A new, sleeker version of the armored presidential limousine known as "The Beast" is ferrying Trump around midtown Manhattan while he attends the annual UN General Assembly session, The Associated Press reports.
The U.S. Secret Service says the 2018 Cadillac — modified to provide "state-of-the-art technology and performance to its protective mission" — was added to the fleet of presidential limos last week. It weighs 20,000 pounds and is one of a dozen ordered in a contract initially estimated at $15.8 million.
Rosenstein's final days, or months
The current, cautious inside betting is that Rosenstein will survive his meeting with Trump Thursday over revelations he spoke with a still-to-be-determined seriousness about recording Trump and exploring the use of the 25th Amendment after the firing of FBI Director James Comey, according to The Washington Post.
The paper's sources inside and outside the Justice Department said it seemed increasingly likely that Rosenstein would stay in the job until after November’s elections and then depart, probably along with Attorney General Jeff Sessions. Two White House officials also said that Trump is unlikely to fire Rosenstein until after the midterms.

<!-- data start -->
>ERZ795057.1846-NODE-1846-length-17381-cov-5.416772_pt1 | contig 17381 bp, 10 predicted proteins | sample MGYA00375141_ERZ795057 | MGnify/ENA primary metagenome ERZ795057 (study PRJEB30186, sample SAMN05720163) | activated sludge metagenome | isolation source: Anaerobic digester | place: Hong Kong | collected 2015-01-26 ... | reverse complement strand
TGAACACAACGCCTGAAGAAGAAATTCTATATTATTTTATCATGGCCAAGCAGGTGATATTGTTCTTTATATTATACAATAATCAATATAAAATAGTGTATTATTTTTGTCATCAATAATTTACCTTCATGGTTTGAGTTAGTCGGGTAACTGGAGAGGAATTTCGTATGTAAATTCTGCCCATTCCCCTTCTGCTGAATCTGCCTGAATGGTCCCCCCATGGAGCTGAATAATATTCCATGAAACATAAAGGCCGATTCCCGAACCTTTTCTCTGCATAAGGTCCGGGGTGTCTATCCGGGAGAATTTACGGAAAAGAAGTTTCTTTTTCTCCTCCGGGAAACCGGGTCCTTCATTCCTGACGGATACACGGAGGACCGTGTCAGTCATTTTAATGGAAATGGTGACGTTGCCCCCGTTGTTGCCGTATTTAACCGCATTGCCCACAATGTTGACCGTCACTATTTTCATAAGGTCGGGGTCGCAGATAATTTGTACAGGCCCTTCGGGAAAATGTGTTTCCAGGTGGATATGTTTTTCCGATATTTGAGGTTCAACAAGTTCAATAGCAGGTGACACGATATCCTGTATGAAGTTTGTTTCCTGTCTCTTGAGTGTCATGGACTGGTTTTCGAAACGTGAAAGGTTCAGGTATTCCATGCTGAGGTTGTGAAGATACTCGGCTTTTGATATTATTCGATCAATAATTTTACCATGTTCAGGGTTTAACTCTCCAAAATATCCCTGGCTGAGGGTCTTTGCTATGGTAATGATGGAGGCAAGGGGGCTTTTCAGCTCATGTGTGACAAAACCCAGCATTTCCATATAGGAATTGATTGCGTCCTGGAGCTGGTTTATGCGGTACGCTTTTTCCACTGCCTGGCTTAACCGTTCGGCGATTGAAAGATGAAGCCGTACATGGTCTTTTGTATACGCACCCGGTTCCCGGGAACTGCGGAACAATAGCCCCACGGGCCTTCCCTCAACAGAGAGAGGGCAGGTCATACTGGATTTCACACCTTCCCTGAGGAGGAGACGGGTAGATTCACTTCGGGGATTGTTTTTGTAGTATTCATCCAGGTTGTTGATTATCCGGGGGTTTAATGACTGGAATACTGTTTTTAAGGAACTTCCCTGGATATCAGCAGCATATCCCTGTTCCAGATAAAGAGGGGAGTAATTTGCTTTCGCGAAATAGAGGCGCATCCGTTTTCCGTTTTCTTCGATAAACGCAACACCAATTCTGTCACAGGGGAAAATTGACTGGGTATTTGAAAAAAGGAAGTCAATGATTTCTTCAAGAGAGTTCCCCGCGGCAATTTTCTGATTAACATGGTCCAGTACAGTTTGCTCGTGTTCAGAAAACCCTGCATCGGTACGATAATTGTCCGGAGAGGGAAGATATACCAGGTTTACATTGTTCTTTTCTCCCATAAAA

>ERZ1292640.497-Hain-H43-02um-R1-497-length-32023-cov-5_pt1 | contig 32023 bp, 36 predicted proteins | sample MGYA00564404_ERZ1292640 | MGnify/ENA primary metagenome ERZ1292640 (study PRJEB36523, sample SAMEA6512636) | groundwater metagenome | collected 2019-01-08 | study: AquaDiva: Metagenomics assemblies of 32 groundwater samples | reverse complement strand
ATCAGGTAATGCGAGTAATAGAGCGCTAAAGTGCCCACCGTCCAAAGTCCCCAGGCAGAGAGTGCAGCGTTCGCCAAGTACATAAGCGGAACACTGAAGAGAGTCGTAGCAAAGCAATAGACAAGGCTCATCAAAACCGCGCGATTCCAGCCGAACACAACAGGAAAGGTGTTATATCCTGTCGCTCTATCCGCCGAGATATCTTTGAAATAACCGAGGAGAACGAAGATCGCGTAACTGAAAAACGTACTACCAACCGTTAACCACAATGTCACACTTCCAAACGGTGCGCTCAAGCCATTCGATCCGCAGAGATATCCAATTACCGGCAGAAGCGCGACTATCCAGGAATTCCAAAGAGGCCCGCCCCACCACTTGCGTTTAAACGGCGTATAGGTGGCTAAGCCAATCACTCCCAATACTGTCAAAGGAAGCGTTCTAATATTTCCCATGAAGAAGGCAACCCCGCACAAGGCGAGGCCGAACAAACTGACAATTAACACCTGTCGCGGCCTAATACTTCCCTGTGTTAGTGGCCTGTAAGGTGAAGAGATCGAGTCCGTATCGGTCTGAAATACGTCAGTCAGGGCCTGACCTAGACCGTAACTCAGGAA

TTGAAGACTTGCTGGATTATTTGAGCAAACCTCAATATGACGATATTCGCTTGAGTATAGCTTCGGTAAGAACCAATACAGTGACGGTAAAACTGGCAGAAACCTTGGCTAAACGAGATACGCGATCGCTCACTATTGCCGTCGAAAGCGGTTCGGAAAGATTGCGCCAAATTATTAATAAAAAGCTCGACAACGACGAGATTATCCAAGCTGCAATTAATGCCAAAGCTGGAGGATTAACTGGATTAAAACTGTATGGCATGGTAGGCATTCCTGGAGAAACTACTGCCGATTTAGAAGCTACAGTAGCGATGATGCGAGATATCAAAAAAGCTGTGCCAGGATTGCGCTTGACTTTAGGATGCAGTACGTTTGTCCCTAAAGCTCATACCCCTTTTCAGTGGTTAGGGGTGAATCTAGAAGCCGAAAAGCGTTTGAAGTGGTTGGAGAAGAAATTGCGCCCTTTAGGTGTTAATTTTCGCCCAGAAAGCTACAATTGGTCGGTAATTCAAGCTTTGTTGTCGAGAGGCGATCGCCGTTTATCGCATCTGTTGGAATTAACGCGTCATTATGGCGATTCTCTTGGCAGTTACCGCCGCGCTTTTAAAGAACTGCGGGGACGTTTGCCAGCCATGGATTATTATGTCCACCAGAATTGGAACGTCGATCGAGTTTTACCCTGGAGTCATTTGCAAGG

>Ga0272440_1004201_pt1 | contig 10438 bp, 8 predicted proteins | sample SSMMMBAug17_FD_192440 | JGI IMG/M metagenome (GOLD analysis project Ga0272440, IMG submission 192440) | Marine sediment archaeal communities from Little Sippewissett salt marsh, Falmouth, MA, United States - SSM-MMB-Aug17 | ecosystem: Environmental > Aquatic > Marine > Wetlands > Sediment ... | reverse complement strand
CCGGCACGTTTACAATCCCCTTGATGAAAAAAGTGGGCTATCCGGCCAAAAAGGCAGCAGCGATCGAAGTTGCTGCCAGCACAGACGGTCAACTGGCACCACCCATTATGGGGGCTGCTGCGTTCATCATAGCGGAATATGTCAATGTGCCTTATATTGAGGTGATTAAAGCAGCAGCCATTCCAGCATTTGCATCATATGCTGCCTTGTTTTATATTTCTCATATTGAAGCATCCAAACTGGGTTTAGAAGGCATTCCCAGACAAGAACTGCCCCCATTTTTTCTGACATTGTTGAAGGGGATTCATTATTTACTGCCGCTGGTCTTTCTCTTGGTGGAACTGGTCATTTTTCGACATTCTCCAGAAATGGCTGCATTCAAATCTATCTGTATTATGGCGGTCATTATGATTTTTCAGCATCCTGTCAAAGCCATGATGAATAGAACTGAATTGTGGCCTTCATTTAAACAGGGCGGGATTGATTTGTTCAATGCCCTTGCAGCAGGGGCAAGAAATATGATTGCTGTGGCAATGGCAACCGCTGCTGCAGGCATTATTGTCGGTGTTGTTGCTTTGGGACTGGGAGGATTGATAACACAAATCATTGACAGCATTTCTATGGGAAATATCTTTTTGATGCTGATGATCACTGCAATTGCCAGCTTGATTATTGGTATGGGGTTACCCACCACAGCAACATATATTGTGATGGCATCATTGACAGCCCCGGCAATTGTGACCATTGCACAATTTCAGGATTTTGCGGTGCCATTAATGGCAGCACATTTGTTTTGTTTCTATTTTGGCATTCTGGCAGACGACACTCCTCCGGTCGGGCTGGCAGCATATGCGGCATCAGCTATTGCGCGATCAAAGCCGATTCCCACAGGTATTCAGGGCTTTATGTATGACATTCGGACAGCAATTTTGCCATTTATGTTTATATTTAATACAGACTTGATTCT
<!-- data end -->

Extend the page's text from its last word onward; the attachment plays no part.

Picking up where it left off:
What else is happening:
- Trump will hold a news conference Wednesday at 5 p.m. after winding up his UN meetings.
- Not long after leaving the podium, Trump retweeted boffo reviews of his UN speech from an evangelical leader, who called it "the strongest speech to the United Nations of any president in history" and a right-wing radio host, who rated it "spectacular."
- Trump showed up late for the speech and missed his scheduled time slot. Ecuador's president, who was supposed to speak after Trump, went before him.
- Trump told the UN he wants to cut off foreign aid to countries deemed not friendly enough. But the idea has met stiff resistance from officials at the Pentagon, State Department and the U.S. Agency for International Development, who said it would be counterproductive and give free-spending China more influence, The Washington Post reports.
- Trump is privately concerned that Kavanaugh came across too weak in his interview with Fox News Monday, The New York Times reports.
- Kavanaugh's most unexpected comment in that interview was that he was a virgin until "many years" after entering college. A former Yale classmate tweeted: "he claimed otherwise in a conversation with me during our freshman year."
- A hotel in Panama wrested from Trump Organization control earlier this year after that country's president refused to intervene has reopened as a Marriott.